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Sanofi’s Once-Daily Diabetes Drug Wins FDA Approval

Sanofi’s Once-Daily Diabetes Drug Wins FDA Approval

By: Sarah Massey, M.Sc.

Posted on: in News | Pharmaceutical Marketing News

The US Food and Drug Administration (FDA) has approved Sanofi’s once-daily diabetes drug, Adlyxin (lixisenatide). The injection is designed to help adult patients with type 2 diabetes maintain healthy blood sugar levels.

Sanofi waited years to get approval for the diabetes drug, with the FDA asking for additional information on the cardiovascular safety of the treatment. Despite the long approval process, the US has now joined more than 60 other countries which have allowed the drug to enter onto the market.

“The FDA continues to support the development of new drug therapies for diabetes management,” said Dr. Mary Thanh Hai Parks, deputy director, Office of Drug Evaluation II in the FDA’s Center for Drug Evaluation and Research. “Adlyxin will add to the available treatment options to control blood sugar levels for those with type 2.”

Sanofi had originally planned to submit their application to the FDA in 2013, however their plans were put on hold when the agency asked for additional safety studies to be performed. In September of 2015, the company was finally ready to resubmit to the FDA after a 6,000-patient clinical trial cleared up any cardiovascular concerns. Since the drug has been widely-approved in countries across the EU, Sanofi took advantage of the two-year delay by collecting real-world dosing information for the injectable.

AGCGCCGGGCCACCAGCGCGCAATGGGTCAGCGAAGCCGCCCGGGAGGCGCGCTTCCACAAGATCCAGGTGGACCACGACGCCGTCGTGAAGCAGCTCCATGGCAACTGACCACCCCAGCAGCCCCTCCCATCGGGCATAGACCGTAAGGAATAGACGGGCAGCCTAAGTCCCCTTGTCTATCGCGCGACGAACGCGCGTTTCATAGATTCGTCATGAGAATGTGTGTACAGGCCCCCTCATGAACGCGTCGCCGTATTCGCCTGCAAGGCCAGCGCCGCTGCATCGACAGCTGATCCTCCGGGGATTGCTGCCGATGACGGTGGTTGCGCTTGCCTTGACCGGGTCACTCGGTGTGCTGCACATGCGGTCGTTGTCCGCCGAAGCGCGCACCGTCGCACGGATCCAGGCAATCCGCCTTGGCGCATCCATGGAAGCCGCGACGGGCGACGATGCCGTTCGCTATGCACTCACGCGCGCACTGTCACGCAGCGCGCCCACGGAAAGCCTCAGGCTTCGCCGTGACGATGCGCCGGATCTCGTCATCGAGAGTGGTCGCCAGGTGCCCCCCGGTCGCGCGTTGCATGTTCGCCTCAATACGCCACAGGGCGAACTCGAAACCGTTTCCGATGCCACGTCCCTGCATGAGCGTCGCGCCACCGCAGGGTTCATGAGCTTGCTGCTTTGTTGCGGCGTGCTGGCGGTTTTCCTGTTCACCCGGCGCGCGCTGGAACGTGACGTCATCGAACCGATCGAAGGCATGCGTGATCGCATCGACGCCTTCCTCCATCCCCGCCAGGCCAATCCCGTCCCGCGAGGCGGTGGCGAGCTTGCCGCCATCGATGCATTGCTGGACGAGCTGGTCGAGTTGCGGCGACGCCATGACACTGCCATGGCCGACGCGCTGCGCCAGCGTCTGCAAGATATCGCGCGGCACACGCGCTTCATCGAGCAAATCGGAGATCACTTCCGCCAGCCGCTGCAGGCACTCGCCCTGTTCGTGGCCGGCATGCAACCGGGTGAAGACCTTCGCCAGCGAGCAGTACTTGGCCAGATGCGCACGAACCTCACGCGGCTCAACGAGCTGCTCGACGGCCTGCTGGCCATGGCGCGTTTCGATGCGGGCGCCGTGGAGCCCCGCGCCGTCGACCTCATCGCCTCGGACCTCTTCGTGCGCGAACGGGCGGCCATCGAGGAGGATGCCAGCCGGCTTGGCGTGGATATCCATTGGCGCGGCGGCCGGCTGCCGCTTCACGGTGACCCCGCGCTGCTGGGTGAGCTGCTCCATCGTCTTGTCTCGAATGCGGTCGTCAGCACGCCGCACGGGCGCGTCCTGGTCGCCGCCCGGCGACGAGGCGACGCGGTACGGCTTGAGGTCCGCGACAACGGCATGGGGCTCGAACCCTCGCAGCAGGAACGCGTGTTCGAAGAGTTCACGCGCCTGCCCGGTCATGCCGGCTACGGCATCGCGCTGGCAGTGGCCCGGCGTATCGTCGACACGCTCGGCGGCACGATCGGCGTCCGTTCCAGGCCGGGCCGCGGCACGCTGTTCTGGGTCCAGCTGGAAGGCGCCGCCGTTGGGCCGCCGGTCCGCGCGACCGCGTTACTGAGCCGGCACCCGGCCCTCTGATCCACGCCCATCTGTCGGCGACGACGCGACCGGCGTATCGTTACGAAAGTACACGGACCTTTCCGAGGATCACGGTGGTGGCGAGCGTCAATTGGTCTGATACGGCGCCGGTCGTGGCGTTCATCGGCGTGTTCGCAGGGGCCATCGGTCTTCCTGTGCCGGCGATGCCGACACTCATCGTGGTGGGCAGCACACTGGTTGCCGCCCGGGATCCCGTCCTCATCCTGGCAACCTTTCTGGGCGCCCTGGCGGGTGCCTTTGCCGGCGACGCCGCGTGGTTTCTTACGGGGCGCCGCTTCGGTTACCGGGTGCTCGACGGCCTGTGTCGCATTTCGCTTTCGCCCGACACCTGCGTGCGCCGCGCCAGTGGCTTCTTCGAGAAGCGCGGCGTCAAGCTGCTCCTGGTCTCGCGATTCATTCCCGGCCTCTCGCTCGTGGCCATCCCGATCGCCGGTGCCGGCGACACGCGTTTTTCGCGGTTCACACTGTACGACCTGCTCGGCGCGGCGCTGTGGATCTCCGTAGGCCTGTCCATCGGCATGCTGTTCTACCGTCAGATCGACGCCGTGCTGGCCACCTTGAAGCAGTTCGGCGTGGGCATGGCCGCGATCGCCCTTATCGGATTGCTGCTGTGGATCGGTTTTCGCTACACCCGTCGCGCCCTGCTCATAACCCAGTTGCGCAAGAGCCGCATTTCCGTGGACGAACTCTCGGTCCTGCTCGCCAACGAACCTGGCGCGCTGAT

“The approval of Adlyxin reaffirms our continued commitment to addressing the challenges faced by people living with diabetes when trying to reach and maintain their individual blood glucose (HbA1c) targets,” said Peter Guenter, Executive Vice President, Head, Global Diabetes & Cardiovascular Business Unit, Sanofi. “We are pleased with this approval, as it offers us the opportunity to continue helping patients treated with basal insulin who remain uncontrolled.”

The new diabetes drug is now a direct competitor to Novo Nordisk’s Victoza (liraglutide) and Lilly’s Trulicity (dulaglutide). Adlyxin is designed to reduce blood sugar levels and increase glucose-dependent insulin secretion by the pancreas.

Victoza pulled in $2.64 billion in sales in 2015, representing an 18 percent increase over the previous year. Sanofi’s Adlyxin is to be used in conjunction with diet and exercise to treat type 2 diabetes.


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